An intelligent building can create many positive outcomes. Energy savings, and the associated cost savings in monthly operating expenses to the building owner, often come to mind first.
However, positive outcomes can go far beyond quick savings. We know satisfied tenants are more likely to renew their leases, and we believe comfortable patients must heal better in their hospital rooms. Building operators with better “tools” are more likely to maintain the equipment (to extend useful life) and keep systems running at peak performance (to attain the predicted energy savings and occupant comfort).
Unfortunately, we as an industry have traditionally had difficulty quantifying the intangible benefits in ways that compel spending, and we lack objective research to help back our beliefs. As a result, energy projects with predicted two-year paybacks are routinely funded, while innovative intelligent building initiatives with larger potential impacts are shelved as “too expensive.”
At the 18th annual Realcomm | IBcon conference, held on June 21-24 in San Jose, one of the speakers shared an idea on the first day which seemed to gather momentum and energy right before our eyes, as other speakers quoted it in later sessions. The 3/30/300 rule is familiar (with variations) to many real estate professionals. It proposes that a building might spend $3 per square foot on energy each year, $30 per square foot on rent each year, and $300 per square foot on the salaries of the occupants each year. The speaker used this rule to illustrate how a 10% energy reduction might yield $0.30 per year per square foot in savings, while a 1% boost to occupant productivity might yield $3 per year per square foot in benefit. This is a powerful way to indicate the possible value in the intangible benefits which can be unlocked by building intelligence.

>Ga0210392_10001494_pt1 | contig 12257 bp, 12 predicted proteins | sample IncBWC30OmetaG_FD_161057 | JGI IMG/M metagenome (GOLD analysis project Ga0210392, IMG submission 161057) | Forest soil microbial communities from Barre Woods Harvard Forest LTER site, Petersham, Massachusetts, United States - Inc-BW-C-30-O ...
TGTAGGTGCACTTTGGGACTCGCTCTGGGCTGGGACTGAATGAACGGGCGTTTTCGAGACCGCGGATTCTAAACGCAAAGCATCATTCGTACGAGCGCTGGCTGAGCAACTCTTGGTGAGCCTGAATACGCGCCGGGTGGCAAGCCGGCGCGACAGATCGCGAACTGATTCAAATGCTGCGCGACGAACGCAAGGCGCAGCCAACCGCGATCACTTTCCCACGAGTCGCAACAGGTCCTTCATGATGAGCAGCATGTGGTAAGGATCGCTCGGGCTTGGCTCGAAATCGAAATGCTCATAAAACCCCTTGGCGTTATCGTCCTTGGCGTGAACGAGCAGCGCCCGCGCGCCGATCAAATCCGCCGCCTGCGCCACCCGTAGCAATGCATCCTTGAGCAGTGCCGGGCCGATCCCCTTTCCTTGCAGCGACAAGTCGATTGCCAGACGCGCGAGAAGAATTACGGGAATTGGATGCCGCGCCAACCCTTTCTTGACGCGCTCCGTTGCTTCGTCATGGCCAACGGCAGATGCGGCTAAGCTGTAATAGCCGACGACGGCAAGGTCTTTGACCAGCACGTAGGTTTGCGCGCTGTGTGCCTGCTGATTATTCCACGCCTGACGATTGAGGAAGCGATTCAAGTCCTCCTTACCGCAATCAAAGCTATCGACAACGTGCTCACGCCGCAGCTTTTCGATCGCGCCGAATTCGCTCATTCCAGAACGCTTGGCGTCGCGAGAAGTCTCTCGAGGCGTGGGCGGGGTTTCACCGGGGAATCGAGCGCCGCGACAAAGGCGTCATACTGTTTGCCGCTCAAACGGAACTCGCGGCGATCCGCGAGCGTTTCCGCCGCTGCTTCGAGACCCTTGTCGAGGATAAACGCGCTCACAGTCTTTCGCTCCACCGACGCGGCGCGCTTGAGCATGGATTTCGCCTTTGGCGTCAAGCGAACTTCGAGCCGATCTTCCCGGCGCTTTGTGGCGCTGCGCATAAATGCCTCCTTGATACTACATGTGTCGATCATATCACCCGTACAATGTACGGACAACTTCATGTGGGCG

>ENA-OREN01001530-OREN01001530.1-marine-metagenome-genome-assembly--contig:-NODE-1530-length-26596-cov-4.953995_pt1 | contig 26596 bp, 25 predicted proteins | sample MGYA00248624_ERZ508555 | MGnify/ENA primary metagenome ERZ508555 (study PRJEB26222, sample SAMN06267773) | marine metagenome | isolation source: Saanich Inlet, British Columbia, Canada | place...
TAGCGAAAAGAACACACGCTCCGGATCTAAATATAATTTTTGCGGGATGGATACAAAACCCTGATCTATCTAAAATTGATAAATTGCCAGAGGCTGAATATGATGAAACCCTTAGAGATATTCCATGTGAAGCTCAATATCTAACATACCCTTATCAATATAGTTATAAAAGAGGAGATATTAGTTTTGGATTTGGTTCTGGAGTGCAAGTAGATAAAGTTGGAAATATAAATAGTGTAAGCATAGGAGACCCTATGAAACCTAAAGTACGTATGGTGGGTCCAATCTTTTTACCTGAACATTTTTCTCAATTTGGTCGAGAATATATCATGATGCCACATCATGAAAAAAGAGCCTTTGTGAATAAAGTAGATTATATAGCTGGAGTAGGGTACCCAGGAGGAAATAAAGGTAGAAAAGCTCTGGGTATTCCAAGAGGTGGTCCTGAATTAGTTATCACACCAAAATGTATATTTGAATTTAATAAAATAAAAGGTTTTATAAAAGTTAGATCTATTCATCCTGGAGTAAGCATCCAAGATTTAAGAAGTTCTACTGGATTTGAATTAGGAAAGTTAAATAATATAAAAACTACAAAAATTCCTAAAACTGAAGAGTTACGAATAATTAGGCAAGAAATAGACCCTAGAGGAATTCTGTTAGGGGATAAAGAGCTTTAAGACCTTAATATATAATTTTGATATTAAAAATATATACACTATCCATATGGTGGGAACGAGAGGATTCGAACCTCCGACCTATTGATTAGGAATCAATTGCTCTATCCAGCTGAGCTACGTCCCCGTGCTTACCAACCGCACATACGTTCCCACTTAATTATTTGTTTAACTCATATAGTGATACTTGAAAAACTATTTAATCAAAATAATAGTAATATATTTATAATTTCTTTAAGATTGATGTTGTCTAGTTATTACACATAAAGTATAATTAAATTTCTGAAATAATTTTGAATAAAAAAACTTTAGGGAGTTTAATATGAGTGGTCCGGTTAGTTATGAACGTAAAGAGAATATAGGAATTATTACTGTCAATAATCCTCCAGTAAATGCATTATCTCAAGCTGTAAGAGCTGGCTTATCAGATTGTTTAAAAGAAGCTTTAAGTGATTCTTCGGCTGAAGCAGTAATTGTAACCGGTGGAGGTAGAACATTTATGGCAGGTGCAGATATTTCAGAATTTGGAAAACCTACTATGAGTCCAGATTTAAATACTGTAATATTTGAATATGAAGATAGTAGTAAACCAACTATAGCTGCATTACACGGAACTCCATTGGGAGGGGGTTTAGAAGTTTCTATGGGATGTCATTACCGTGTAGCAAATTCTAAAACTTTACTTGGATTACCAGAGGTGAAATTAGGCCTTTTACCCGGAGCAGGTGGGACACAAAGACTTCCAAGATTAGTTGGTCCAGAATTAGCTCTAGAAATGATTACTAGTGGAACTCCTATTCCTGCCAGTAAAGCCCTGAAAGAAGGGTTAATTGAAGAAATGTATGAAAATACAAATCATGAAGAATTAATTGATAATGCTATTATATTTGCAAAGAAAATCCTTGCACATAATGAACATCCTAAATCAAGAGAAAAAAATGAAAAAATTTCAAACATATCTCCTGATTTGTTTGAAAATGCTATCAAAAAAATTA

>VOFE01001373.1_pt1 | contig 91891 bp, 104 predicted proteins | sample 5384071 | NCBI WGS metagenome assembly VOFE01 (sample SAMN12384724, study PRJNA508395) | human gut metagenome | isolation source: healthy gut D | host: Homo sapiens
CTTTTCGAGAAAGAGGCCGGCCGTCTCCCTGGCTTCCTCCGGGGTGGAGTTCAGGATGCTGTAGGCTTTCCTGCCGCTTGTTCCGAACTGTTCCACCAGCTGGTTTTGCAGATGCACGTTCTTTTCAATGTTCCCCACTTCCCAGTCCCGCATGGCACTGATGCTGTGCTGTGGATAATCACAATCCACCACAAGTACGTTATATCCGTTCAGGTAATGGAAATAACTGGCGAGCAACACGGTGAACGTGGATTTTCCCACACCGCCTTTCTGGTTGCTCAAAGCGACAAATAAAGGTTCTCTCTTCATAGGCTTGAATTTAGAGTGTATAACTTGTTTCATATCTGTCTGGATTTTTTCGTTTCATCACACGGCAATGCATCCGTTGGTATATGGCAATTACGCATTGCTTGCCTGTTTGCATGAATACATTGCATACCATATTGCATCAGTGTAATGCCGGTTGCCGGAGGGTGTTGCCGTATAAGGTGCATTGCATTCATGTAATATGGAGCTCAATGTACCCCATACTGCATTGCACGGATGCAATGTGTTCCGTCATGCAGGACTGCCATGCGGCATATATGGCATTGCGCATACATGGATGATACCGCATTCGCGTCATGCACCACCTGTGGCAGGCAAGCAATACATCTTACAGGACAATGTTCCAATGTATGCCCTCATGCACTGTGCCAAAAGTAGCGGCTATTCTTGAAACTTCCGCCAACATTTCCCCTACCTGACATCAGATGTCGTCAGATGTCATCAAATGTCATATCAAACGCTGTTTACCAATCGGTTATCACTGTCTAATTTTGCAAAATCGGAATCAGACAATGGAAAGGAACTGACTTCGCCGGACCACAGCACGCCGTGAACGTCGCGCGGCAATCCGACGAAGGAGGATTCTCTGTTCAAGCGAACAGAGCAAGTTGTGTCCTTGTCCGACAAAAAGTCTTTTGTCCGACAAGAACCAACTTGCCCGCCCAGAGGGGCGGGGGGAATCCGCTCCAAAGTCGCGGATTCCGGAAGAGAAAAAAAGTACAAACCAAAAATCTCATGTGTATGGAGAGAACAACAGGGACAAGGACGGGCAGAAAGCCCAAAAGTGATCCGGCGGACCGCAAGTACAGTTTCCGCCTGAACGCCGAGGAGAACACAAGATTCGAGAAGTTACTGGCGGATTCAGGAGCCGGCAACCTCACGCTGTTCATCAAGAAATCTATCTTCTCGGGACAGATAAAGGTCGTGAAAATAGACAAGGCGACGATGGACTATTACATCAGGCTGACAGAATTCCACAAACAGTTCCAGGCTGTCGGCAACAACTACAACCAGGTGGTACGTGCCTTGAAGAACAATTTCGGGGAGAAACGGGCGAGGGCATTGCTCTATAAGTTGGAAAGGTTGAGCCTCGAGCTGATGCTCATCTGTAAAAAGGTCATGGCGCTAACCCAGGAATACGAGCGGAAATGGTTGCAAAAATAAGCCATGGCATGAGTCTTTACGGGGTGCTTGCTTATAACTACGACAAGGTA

In our intelligent building consulting practice, we emphasize the value in occupant happiness and productivity when preparing a business case for an intelligent feature. While more difficult to quantify, we apply evidence gathered over our 49-year history to show clients ways in which an incremental increase in initial spend can produce impacts that are orders-of-magnitude greater, year over year.
The results of each business case are as unique as the clients who commission them, but the theme is consistent – looking at simple energy payback alone is an insufficient decision-making tactic. Instead, decision-making must consider economic as well as environmental and experiential benefits, and must consider value realized by owner as well as occupant and operator.
The calculations we perform begin with hard numbers. As an example, questions we might ask a commercial office landlord are: “What is the total cost to your business of losing a tenant?” and “What is your target annual tenant retention rate?” With these facts, we can propose a payback based upon improved tenant satisfaction from enhancements to the occupant experiential aspects of their building.
We find that even conservative estimates can amount to meaningful dollar values when we look beyond energy savings, and this helps our clients to obtain the necessary funding to implement intelligent features. Once built, the annuity return on their investment creates competitive advantage, and the features often become a key component of their brand image.
The discussion around the 3/30/300 rule at the conference was exciting, because it shows a growing agreement among the best and brightest in our industry that we are missing valuable opportunities if we focus on energy savings alone. As that message gets amplified, we believe more intelligent building projects will become cost-justified, and as more get built, the body of evidence will grow, in a virtuous cycle that will help revolutionize how technology is applied to the built environment. It is our belief that, one day, all buildings will be intelligent – because anything less would be dumb.